The Panama Jazz Festival, one of the coolest annual events in Panama City, returns for its 19th edition this week, Jan. 10-19, with a full roster of international and national talent. Most of the festival will be virtual this year, but it will carry on the tradition of presenting some of the biggest names in regional jazz while supporting music education in Panama.
This year’s festival will feature a diverse lineup of more than 150 events, including concerts with established and up-and-coming acts, including presentations, and learning sessions about different aspects of music. This year’s roster includes Kurt Elling, a two-time Grammy winner recognized as one of the world’s standout jazz vocalists, Global Messengers, Antonio Hart with the Berklee Jazz Institute, and Panamanian salsa singer Solinka.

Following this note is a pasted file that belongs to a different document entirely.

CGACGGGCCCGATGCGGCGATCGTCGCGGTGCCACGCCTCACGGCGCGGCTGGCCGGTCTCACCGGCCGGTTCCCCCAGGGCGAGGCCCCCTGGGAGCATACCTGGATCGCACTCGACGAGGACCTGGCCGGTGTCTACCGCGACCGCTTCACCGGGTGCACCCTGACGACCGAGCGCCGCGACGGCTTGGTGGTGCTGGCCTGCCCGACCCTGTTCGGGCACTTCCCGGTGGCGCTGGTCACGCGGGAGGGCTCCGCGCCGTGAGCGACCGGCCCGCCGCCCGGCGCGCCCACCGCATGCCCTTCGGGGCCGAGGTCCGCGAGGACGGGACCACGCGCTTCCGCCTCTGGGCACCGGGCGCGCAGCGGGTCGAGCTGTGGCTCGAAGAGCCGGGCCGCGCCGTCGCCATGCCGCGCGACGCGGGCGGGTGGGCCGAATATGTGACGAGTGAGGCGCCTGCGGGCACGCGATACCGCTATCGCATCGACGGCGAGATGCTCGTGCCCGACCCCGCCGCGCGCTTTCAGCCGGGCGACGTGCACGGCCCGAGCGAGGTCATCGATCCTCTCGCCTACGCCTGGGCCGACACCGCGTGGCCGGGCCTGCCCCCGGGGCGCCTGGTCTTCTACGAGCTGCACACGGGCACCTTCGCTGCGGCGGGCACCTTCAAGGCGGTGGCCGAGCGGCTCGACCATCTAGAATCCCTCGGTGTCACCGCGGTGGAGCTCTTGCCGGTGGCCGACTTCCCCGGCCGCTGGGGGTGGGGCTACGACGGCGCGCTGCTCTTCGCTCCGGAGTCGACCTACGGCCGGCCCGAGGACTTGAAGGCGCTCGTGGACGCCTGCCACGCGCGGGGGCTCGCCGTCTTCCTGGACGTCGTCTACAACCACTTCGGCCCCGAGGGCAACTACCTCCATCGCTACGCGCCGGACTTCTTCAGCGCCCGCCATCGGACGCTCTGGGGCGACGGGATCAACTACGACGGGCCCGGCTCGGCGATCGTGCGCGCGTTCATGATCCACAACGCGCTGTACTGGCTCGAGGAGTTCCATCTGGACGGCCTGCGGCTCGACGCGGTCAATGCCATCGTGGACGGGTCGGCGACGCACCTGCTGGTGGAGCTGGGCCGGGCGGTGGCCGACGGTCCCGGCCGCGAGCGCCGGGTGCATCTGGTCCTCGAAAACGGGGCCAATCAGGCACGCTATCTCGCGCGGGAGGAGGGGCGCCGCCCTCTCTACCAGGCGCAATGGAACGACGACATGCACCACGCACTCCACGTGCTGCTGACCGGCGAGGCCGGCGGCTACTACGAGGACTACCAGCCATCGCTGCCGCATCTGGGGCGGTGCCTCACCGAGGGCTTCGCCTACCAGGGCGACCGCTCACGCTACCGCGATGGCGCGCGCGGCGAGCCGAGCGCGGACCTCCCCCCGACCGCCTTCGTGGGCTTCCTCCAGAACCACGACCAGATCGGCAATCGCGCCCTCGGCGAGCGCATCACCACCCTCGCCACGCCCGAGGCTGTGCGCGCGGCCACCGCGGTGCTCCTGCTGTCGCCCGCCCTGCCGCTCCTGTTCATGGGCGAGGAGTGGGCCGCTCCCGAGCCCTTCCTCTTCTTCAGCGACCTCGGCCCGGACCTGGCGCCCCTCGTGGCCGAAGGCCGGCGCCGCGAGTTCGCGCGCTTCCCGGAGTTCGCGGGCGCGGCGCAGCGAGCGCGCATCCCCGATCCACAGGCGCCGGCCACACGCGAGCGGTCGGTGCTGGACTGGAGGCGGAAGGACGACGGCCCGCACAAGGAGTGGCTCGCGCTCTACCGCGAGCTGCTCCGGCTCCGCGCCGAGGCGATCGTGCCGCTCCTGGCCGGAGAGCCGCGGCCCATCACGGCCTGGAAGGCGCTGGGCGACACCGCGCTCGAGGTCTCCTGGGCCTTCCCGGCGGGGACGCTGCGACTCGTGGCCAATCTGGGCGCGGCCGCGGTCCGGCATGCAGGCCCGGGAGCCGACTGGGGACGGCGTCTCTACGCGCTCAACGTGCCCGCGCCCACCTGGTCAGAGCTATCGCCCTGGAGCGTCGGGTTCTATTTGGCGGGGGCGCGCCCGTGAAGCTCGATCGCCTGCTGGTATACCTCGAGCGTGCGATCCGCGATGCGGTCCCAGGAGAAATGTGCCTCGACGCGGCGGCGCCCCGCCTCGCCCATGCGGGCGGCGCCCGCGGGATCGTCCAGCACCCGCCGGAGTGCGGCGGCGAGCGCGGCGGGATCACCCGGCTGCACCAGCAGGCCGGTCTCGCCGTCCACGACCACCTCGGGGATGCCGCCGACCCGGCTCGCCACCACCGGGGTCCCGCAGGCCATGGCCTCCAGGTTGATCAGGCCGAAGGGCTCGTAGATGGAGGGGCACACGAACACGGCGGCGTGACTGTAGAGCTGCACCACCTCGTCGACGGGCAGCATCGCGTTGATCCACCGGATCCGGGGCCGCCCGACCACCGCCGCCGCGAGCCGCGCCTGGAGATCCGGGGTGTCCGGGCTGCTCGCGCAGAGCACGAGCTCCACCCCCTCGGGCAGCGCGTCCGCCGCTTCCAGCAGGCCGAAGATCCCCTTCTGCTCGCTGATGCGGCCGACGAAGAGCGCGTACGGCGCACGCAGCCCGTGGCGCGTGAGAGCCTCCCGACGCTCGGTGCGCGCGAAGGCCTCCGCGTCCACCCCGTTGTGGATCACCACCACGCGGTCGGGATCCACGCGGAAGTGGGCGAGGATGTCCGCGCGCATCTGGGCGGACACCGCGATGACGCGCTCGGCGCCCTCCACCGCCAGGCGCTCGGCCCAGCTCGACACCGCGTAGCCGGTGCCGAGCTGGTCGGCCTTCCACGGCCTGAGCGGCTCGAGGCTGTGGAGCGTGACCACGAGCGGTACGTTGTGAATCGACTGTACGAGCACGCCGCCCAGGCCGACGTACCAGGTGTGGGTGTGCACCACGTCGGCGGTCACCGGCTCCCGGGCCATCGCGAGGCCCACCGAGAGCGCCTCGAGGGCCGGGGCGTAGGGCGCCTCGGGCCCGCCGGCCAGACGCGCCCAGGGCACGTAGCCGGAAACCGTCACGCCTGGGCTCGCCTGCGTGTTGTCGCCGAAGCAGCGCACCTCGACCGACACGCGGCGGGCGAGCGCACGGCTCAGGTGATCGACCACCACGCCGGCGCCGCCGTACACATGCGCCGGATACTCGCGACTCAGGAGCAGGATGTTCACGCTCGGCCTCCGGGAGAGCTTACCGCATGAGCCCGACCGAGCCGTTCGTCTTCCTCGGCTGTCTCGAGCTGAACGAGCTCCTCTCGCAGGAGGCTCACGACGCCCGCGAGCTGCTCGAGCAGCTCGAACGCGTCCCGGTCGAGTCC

Every year, the Festival celebrates the contributions of individual Panamanians to the world of jazz. This year’s festival honors Frank Anderson, a Panamanian piano player, who moved to New York to collaborate with many of the great jazz players of a generation, and later worked as a musical director on Broadway.
The festival’s impact goes far beyond the stage. It is a cultural institution in Panama, devoted to education and supporting young talent. The Danilo Perez Foundation (DPF), the primary organizer of the event, “aims to inspire and educate people through music to help musicians and others to build a better future for their respective communities.”
Downbeat Magazine recently interviewed Danilo Pérez, the “Father of the Panama Jazz Festival.” It’s a nice look at the festival, its growth, and its impact on Panama jazz.